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Cornell researchers invent earphones that track facial expressions even with face mask


Researchers at Cornell University have invented an earphone that can continuously track full facial expressions, even when the face is covered by a mask. The ear-mounted device, named C-Face, works by observing the contour of the cheeks and then translates the expressions into emojis or speech commands.

Using the C-Face device, users can express emotions to online collaborators without holding cameras in front of their faces. This seems like a useful tool for communication, especially at a time when the world is engaged in remote work or learning because of the ongoing COVID-19 pandemic.

C-Face Demo

Cheng Zhang, Assistant Professor of Information Science and Senior Author of this research has said that “this device is simpler, less obtrusive and more capable than any existing ear-mounted wearable technologies for tracking facial expressions.”

As the device works by detecting muscle movement, C-Face can capture facial expressions even when users are wearing masks. It can also be used to direct a computer system, such as a music player, just by using only facial cues.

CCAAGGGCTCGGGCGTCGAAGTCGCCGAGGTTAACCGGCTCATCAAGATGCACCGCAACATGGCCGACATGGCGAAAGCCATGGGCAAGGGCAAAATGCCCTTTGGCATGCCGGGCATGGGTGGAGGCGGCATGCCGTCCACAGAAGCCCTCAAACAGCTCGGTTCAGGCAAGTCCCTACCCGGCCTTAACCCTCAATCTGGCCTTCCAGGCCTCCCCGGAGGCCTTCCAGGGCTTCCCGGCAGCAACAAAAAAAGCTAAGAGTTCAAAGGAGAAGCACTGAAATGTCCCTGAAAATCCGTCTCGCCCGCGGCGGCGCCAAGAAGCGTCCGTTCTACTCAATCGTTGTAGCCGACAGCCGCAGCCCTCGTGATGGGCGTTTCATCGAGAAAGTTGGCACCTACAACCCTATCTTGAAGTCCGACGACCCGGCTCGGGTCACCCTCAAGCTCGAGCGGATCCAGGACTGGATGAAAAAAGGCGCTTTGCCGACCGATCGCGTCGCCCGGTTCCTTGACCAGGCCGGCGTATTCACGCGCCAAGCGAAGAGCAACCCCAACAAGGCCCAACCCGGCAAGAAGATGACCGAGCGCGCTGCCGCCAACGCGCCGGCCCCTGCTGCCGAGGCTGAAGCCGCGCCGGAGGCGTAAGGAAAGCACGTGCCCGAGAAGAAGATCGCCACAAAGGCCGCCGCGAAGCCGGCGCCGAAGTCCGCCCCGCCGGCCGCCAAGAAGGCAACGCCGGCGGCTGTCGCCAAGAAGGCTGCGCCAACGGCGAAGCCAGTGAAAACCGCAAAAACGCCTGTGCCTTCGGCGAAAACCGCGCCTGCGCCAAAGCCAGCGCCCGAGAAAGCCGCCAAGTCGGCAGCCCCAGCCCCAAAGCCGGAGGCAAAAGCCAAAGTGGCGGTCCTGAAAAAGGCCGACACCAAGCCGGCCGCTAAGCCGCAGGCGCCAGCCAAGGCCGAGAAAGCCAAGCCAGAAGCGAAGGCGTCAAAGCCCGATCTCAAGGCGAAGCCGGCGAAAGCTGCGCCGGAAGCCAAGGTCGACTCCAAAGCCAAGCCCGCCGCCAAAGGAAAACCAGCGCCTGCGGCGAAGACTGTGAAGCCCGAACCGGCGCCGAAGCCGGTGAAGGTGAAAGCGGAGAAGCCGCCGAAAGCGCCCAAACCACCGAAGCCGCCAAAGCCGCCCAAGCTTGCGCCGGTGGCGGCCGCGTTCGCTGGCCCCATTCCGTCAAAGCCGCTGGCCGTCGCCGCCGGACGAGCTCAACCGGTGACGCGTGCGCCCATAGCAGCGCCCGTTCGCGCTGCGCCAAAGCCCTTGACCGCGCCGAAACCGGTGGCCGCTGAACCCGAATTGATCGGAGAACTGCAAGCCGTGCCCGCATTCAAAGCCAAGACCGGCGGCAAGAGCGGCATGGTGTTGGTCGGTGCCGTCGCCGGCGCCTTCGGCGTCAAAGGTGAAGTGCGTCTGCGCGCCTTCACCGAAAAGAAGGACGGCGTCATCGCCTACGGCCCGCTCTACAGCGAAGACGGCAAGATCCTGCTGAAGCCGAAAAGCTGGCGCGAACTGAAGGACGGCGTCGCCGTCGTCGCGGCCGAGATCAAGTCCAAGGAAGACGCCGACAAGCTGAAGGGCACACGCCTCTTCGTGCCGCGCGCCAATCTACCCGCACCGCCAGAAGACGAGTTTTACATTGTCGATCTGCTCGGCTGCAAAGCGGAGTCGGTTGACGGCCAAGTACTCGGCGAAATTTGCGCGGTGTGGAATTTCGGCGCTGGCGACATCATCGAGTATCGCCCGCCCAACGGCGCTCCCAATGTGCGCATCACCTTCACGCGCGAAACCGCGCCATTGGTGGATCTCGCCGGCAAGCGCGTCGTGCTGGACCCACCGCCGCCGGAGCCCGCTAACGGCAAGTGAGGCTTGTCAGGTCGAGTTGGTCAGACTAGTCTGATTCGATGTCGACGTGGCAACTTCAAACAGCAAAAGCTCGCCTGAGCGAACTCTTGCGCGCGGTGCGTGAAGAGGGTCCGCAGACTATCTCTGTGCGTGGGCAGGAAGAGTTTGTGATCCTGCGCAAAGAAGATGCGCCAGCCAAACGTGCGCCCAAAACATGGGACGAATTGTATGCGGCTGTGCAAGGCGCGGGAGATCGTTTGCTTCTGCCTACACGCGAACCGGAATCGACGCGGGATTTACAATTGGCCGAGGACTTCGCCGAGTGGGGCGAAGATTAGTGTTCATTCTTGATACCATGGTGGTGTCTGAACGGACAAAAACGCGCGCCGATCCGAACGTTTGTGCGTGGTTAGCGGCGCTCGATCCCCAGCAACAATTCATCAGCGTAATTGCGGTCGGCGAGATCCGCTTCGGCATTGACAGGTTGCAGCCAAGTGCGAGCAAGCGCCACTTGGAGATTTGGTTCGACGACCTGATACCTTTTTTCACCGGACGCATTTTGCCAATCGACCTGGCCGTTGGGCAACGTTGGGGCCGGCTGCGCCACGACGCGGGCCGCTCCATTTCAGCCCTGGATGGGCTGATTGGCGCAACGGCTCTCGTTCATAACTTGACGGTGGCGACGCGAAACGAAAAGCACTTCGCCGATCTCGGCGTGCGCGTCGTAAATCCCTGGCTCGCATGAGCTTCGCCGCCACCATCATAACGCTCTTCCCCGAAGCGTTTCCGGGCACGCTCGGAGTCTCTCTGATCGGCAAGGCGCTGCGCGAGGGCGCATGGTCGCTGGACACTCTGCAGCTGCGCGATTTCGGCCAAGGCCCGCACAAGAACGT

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Using the device, avatars in virtual reality environments can express how their users are actually feeling, and instructors can also get valuable information about student engagement during online lessons.

As for its working, once the images are captured, they are reconstructed using computer vision and a deep learning model. Then, a convolutional neural network – an AI model for classifying, detecting, and retrieving images, reconstructs the contours into expressions.

It translates the images of cheeks to 42 facial feature points, or landmarks, which represents the shapes and positions of the mouth, eyes, and eyebrows since those features are the most affected by changes in expression.

The researchers tested the C-Face device on nine participants and the average error of the reconstructed landmarks was under 0.8 mm. They also found that emoji recognition was more than 88 percent accurate and silent speech was nearly 85 percent accurate.

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